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$1.7M grant boosts Binghamton’s profile


Binghamton University President Lois B. DeFleur and state Sen. Thomas W. Libous, R-Binghamton, share a laugh Feb. 3 after DeFleur accepted an award of $1.7 million from the New York State Office of Science, Technology and Academic Research.
New state funding will help Binghamton build its reputation as a national leader in electronics packaging research and leverage its existing partnerships with industry to help drive economic development in the Southern Tier.

The New York State Office of Science, Technology and Academic Research (NYSTAR) presented Binghamton’s Integrated Electronics Engineering Center (IEEC) with a $1.7 million grant Feb. 3.

“We’re not only proud of the award we’re going to receive, we’re proudest of what it will mean for electronics packaging,” President Lois B. DeFleur said.

The funds will enable the IEEC to work more closely with the new Center for Advanced Microelectronics Manufacturing (CAMM) on commercializing flexible and low-cost electronics based on roll-to-roll manufacturing. The technology has applications for medical diagnostics and treatment, the military, computers and telecommunications, among other fields.

State Sen. Thomas Libous, R-Binghamton, and Assemblywoman Donna Lupardo, D-Endwell, focused on the grant’s potential to boost the local economy.

“This is creating career opportunities something we have not been able to do in this valley in a long time,” Libous said.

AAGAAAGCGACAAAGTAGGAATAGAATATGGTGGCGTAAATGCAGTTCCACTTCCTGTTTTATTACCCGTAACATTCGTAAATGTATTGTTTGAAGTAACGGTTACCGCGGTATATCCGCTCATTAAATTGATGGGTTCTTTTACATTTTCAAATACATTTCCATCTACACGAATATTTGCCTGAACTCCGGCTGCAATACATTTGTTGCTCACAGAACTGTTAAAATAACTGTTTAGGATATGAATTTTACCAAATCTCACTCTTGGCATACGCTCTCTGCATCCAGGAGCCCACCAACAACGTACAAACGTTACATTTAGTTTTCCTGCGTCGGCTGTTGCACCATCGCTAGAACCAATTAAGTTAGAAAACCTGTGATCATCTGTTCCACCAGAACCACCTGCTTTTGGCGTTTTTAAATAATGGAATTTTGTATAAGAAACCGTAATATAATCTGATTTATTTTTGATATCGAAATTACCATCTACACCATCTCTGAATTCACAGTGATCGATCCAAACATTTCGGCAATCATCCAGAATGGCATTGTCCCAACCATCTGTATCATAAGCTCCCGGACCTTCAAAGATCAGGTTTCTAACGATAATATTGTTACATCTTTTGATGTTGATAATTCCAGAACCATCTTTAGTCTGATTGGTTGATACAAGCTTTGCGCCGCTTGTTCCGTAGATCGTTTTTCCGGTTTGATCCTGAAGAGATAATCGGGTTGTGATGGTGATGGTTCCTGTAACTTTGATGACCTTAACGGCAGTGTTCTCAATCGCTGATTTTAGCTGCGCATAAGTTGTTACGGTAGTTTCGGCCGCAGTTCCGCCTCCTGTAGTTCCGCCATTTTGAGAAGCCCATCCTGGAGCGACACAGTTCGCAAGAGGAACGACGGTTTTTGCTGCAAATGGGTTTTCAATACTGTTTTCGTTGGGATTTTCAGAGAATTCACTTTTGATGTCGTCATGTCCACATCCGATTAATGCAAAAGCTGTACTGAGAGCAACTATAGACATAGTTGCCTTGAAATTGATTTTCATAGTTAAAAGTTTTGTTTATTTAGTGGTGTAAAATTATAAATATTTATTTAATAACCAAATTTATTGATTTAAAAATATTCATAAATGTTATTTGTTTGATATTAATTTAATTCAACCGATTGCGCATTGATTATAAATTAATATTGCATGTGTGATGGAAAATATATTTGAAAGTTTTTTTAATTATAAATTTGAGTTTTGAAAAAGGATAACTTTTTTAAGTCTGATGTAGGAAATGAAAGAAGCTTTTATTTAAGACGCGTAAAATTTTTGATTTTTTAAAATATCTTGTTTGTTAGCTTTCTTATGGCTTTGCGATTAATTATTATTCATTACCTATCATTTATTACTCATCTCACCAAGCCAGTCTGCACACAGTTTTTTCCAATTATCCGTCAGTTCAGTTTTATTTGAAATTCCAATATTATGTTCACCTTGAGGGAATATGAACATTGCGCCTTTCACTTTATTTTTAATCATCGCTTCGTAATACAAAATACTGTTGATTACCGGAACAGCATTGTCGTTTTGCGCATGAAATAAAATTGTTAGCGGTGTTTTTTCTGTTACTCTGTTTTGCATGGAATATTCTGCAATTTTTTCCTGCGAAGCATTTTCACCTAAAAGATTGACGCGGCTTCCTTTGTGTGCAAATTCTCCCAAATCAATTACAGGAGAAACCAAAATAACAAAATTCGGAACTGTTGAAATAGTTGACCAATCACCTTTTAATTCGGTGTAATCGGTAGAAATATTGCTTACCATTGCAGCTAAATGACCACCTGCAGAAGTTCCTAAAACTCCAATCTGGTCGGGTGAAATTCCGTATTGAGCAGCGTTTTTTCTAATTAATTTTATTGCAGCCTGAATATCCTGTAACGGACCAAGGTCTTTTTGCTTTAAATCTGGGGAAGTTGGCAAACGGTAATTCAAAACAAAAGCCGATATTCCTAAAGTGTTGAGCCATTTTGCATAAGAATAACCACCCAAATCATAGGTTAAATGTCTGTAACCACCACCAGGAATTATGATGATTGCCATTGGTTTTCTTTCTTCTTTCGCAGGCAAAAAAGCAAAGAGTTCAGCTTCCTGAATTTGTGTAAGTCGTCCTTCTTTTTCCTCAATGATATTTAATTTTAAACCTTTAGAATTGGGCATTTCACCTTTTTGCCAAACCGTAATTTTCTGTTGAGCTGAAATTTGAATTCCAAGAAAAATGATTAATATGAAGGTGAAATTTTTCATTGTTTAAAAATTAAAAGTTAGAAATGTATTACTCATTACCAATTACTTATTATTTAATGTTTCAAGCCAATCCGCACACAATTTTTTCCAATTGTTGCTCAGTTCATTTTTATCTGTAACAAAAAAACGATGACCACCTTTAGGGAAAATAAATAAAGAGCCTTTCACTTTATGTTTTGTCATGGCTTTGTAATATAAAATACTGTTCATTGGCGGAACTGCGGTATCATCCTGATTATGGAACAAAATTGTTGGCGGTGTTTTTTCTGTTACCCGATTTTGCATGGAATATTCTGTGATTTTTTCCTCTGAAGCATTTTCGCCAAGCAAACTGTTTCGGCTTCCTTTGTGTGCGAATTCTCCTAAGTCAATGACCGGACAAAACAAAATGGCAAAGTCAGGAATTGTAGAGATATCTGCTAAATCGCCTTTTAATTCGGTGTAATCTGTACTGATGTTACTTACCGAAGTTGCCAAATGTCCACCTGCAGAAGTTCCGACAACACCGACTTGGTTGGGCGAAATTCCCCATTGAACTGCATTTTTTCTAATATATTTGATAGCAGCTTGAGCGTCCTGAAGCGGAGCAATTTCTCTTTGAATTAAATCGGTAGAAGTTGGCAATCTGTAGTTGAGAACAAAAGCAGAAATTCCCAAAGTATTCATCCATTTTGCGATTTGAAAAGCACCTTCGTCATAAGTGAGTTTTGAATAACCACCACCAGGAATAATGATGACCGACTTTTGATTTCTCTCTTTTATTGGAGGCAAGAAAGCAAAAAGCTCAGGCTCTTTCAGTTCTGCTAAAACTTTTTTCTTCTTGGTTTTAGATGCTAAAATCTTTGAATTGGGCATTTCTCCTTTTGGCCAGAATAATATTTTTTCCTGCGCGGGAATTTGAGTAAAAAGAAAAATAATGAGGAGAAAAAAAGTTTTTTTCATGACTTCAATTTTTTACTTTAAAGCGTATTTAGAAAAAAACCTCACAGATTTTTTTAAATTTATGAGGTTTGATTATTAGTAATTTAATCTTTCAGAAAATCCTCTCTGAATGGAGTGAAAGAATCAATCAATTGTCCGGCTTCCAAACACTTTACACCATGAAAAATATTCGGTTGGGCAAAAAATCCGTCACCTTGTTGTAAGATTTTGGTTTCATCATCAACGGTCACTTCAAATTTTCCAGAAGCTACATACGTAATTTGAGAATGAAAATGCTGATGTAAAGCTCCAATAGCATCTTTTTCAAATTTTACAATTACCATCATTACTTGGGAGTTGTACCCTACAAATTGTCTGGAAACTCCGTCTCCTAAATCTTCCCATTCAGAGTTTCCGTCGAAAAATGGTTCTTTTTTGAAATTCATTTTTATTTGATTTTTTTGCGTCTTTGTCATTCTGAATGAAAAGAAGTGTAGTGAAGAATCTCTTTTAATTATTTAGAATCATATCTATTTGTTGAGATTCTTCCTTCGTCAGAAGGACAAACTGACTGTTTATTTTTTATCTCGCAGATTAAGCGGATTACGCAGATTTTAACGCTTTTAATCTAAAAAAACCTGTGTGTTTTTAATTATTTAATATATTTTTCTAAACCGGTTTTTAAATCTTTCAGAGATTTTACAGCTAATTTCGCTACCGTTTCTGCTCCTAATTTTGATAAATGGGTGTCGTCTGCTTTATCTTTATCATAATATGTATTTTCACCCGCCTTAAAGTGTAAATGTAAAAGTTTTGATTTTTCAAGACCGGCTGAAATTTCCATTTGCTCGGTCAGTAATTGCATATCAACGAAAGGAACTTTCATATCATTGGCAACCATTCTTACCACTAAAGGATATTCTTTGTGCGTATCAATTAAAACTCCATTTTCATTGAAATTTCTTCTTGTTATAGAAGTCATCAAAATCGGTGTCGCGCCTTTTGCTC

He called the University the “bestkept economic development secret in the Southern Tier.”

Lupardo noted the grant, which comes from NYSTAR’s Center for Advanced Technology development program, was awarded through a stringent, peer-reviewed competition. “We are committed to working together to keep this valley moving forward,” she said.

Gerald Sonnenfeld, vice president for research, said the grant demonstrates the University’s building momentum as a research institution.

“It extends the reach of the IEEC and does more to capitalize on the involvement of our partners,” he said. “It’s exciting, wonderful and we’re very grateful for the support.”

Since 1993, the IEEC has worked with more than 70 firms, ranging from Lockheed Martin to General Electric. Representatives from Endicott Interconnect Technologies were among several corporate partners on hand for the presentation.

The CAMM facility at Endicott Interconnect and developments at the IEEC will allow the area to become the nation’s focus for flexible electronics packaging, said Jay McNamara, president and CEO of the company.

“This is just a tremendous, tremendous opportunity for us,” McNamara said.

Professor Bahgat Sammakia, director of the IEEC and the CAMM, said the grant will allow the CAMM to be fully integrated into the IEEC’s mission. The partnership is expected to develop essential process technologies and manufacturing know-how as well as demonstrate specific technologies and products.

“This initiative holds extraordinary promise for New York State and the nation and will aid in moving Universitydeveloped R2R processes and technologies to the workplace,” Sammakia said.

Sonnenfeld noted that it’s the excellence of Binghamton’s faculty and students that draws corporate involvement and then keeps companies involved with campus efforts.

Roger Westgate, dean of the Watson School of Engineering, said additional faculty members will be hired to support the new research initiatives. The grant, he said, expands not only research but also gives students industry exposure and internship and employment opportunities. It may also help some Watson graduates stay in the area.

“We couldn’t do this without the support of our industry partners,” Westgate said. “It does a lot for our students.”
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Last Updated: 10/14/08